In my experience, most managers do not have an education in management or any training in the subject. They have merely stayed with the same firm for years, and received several promotions until they become a manager by title. This does not make one a leader.
Organizational Behavior (OB) is not on their radar at all. Most managers I’ve worked with have taken advantage of policies defined by the Human Resources department (HR) as a means to rid themselves of employees in a manner fully covered by employment law. Other related HR training has been used as a means to control and intimidate. So, based on experience, OB is used by managers very often to their own benefit.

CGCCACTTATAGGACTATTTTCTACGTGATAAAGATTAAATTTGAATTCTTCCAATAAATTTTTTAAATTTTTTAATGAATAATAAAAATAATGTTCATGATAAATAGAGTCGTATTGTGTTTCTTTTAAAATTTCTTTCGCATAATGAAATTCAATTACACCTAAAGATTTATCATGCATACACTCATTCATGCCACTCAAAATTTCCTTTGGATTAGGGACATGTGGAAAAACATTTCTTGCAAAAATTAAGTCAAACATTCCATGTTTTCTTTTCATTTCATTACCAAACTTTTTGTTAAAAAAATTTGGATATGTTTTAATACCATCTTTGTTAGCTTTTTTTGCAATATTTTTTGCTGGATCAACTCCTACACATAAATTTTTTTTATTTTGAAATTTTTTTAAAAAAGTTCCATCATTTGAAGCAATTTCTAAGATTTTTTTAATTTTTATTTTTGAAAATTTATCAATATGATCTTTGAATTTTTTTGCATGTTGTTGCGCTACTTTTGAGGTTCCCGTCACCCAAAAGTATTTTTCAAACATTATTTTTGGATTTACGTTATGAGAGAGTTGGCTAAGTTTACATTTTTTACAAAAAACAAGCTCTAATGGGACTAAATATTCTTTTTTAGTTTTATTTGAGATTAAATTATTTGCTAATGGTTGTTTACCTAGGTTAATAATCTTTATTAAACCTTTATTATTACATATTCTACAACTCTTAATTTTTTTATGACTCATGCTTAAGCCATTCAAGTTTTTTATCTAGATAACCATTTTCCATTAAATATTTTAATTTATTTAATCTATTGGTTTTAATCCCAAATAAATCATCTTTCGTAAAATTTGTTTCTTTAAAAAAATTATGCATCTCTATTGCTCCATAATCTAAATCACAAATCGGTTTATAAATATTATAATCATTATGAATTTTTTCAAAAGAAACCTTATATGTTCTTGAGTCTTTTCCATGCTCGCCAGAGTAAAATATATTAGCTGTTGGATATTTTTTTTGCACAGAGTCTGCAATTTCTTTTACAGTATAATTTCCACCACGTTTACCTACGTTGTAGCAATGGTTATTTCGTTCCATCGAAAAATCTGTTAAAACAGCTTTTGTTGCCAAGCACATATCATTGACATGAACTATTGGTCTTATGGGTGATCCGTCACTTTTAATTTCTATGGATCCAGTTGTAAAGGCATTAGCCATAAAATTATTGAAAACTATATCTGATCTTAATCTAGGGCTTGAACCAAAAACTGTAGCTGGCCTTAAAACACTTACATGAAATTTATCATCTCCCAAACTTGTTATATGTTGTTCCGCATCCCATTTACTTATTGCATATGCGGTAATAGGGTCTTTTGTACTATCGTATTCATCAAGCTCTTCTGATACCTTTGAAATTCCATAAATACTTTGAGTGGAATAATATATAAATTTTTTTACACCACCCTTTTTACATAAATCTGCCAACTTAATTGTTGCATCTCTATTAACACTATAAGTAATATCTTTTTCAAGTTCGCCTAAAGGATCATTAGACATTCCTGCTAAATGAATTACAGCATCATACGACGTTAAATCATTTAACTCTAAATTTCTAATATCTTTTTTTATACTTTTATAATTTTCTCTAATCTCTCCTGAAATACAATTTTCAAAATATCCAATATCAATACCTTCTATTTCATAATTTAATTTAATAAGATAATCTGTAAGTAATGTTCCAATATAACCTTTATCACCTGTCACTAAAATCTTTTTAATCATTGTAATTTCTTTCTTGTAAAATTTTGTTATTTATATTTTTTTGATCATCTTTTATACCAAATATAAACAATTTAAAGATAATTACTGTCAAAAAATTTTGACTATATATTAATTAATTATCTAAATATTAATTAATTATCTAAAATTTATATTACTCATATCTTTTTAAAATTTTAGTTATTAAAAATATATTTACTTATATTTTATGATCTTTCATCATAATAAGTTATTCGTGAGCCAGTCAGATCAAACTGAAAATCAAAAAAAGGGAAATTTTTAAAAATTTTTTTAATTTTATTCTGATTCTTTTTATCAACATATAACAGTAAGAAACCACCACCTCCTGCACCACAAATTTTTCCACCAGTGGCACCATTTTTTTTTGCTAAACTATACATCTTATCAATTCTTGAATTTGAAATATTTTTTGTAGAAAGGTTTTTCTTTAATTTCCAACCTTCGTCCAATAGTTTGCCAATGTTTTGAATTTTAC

Senior and C-Suite executives seem to have a different temperament due to more education, training, and experience. They have, in my experience, been more concerned about the employees’ roles and satisfaction as it fits into the goals of the overall organization. However, in a large corporate system, it’s difficult for this perspective to carry through to all managers, or for managers’ behavior to be supervised so that they maintain this perspective.